In a March miracle, Ewing led the Hoyas to a Big East title, securing an NCAA tourney bid in the process. For job security, that run is massive, as otherwise, the 2021-22 season may have been Ewing’s last chance to show he has what it takes to turn Georgetown around. However, player retention continues to be a major issue, as Qudus Wahab left the program following the season. With him, the Hoyas would have been a surefire NCAA tournament squad.

Most likely scenario to leave: Ewing isn’t going anywhere, pro or college, so like others on this list, the only way out is with a pink slip. The Big East title should buy him another two years. During that time, he’ll need to prove 2021 was no fluke and that he can keep his top players around.

Earliest possible departure: 2023

Mike Anderson, St. John’s

Anderson has done a terrific job in two years at St. John’s and has given the program an identity again. The Red Storm will be in the NCAA tournament conversation next season and only appear to be heading up. That being said, Anderson is 0-for-2 on making the Big Dance, and not making it next season would feel like a bit of a letdown. Eventually he will need to make the field if he wants a sense of job security.

Most likely scenario to leave: Like Smart, a big-time job is already on Anderson’s resume so it pretty much seems like this is the end of the line for him. So as alluded to earlier, the most likely way out is if Anderson fails to make the next two NCAA tournaments.

Earliest possible departure: 2023

Tony Stubblefield, DePaul

The Dave Leitao successor was a very out-of-the-box hire. However, it probably says a lot about Stubblefield that Oregon fans were very upset when he left. He’s known as a good recruiter but has only interim coaching experience to this point. He’ll need the players to make this work, as DePaul has become one of the toughest jobs in the country despite the location and arena.

Most likely scenario to leave: Two real scenarios here. First, he can’t recruit there, DePaul gets worse and he’s out in two years. Second, he’s very successful and becomes a hot name. If the latter occurs, he could eventually be a successor for Dana Altman at Oregon.

Earliest possible departure: 2023

Some cause for concern

Travis Steele, Xavier

Steele looks the part and recruits well. His team also was likely poised for a tournament bid this season and maybe last season before the effects of the pandemic kicked in. But the fact remains that in three years at Xavier, Steele has yet to make the NCAA tournament and has never done better than 9-9 in conference. For a program that isn’t far removed from a No. 1 overall seed, that isn’t going to cut it. The pressure will ramp up if he can’t make the field in 2022.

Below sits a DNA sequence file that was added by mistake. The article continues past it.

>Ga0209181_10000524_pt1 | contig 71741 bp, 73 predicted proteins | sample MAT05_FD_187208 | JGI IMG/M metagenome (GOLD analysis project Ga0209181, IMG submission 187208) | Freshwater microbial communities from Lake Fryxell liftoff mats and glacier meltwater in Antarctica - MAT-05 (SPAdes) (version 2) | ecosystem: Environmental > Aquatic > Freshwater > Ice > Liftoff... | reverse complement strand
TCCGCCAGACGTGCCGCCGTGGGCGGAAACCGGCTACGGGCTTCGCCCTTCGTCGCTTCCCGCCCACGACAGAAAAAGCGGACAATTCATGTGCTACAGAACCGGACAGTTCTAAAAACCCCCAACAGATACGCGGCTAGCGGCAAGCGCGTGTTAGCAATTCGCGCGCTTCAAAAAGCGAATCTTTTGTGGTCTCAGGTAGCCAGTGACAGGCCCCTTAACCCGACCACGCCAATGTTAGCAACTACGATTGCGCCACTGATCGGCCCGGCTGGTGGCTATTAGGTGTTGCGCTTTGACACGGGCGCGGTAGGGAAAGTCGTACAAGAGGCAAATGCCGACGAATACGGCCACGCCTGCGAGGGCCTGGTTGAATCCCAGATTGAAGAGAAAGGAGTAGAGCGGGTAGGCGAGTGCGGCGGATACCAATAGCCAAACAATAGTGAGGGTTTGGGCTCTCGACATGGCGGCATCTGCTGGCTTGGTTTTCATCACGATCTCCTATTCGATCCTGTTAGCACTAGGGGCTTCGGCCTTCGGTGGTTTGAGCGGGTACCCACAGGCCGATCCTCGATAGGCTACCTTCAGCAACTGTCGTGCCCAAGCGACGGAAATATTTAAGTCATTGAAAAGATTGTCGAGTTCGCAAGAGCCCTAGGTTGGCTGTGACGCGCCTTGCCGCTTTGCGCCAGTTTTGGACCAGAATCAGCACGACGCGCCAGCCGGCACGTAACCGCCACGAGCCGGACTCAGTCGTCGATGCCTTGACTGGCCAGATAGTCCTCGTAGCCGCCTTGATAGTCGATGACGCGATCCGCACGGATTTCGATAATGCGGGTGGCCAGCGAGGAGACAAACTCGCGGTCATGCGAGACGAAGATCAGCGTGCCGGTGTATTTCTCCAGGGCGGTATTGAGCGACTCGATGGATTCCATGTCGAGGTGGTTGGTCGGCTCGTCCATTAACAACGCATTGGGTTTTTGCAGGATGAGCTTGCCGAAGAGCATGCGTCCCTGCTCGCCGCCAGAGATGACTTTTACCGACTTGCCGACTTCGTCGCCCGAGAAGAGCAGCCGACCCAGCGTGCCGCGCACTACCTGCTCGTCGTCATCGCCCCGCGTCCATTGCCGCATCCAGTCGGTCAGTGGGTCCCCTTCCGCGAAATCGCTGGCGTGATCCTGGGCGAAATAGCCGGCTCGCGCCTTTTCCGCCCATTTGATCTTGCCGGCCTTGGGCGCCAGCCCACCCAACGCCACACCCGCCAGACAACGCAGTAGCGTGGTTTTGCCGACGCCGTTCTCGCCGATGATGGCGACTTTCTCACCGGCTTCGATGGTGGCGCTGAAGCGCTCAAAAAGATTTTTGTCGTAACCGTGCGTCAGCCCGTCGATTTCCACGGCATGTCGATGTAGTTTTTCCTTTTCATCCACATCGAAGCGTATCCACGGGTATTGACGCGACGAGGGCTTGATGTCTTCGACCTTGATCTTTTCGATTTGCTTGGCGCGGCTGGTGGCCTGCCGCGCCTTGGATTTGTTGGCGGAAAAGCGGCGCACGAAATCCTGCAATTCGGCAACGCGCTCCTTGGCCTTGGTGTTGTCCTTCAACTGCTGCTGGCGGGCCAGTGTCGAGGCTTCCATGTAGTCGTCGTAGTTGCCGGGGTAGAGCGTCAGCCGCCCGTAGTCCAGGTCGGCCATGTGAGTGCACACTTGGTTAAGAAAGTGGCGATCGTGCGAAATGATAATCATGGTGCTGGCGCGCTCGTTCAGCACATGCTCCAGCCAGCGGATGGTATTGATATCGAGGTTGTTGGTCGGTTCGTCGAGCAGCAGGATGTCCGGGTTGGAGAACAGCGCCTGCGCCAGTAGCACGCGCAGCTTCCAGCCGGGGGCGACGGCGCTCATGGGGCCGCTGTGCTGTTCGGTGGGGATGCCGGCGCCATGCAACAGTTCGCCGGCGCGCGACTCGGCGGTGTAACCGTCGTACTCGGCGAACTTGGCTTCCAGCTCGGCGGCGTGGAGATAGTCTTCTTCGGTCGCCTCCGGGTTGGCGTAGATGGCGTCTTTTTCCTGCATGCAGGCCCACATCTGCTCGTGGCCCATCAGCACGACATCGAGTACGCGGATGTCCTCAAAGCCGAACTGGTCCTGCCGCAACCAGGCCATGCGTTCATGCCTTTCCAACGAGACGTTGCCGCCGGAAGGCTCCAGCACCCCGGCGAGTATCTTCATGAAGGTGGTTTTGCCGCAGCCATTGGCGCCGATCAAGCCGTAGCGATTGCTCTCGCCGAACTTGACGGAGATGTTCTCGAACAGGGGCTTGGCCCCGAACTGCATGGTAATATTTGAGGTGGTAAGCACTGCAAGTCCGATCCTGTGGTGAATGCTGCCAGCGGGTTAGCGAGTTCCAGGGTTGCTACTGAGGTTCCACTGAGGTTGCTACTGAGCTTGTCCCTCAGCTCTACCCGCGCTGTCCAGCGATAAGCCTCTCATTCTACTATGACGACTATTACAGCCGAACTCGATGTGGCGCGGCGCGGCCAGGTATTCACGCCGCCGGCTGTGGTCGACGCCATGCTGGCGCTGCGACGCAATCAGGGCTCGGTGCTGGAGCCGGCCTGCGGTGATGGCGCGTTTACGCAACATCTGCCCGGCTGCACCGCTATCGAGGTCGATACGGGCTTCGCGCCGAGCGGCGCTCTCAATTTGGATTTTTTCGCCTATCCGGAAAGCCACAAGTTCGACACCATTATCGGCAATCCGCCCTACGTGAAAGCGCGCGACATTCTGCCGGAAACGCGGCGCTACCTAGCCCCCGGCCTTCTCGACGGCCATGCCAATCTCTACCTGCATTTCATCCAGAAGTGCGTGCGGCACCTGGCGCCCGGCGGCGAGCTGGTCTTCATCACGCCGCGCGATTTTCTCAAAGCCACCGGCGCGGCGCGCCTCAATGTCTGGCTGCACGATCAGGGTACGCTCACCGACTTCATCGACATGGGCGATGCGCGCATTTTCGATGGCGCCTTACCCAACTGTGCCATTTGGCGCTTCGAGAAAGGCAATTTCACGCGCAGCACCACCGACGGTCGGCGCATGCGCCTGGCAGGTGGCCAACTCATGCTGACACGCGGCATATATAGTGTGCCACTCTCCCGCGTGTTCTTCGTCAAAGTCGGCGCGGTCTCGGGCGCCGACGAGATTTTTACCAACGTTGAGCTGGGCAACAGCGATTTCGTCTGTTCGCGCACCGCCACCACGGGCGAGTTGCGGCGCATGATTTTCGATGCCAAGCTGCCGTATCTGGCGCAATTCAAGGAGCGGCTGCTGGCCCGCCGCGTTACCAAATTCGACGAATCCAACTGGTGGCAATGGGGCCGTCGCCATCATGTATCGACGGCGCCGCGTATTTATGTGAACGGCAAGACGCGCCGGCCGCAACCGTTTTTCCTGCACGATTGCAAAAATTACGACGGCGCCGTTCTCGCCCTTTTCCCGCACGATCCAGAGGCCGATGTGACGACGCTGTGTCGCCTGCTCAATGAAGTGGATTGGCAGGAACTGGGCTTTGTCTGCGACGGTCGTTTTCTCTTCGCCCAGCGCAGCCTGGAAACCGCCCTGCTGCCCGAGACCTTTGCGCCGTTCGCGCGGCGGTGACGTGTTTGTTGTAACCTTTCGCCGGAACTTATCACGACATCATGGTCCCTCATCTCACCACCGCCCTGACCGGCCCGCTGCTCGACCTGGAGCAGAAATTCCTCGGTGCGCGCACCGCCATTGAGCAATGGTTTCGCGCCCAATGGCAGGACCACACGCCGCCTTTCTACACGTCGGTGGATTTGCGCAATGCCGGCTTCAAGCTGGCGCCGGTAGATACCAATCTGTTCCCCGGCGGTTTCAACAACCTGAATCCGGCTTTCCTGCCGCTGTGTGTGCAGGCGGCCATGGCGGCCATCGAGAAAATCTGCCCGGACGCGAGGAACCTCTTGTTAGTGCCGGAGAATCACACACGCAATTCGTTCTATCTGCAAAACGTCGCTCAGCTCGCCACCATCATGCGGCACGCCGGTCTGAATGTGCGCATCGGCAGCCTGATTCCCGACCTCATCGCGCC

Most likely scenario to leave: Once a hot name, Steele is now more likely to exit from lack of performance. It’s a make or break year in 2021-22, and it’s not beyond the realm of possibility that a very poor season could be his last. The best guess though is that he’s given a two-year window to get the program back on track.

Earliest possible departure: 2023

LaVall Jordan, Butler

It wasn’t a great season for Butler, but that wasn’t a huge surprise given the roster. Jordan had the Bulldogs playing hard, and they grabbed a win over Villanova late in the season. The lack of consistency is the biggest issue for Jordan. In five seasons as a head coach, he’s only had a winning record twice. With that in consideration, it would seem like Jordan has one of the warmer seats in the conference.

Most likely scenario to leave: Jordan gets two more seasons and fails to earn a winning record in either of them. It’s possible, but not likely, that with a truly awful 2021-22 that Butler could look in another direction.

Earliest possible departure: 2022

Not a lock to be here in 2022-23

Greg McDermott, Creighton

Obviously this has has nothing to do with performance and everything to do with his comments from last season. Creighton stood by him and allowed him to finish the season after a brief suspension. However, the program already lost a key recruit in the aftermath of McDermott’s comments, and that will get the attention of many. McDermott is clearly on thin ice, and anything from another controversial comment to a bad season could be enough to pull the plug.

Most likely scenario to leave: Creighton has a disappointing 2021-22 season and misses the NCAA tournament. If he’s not winning games, administration sees no reason to keep him around.

Earliest possible departure: 2022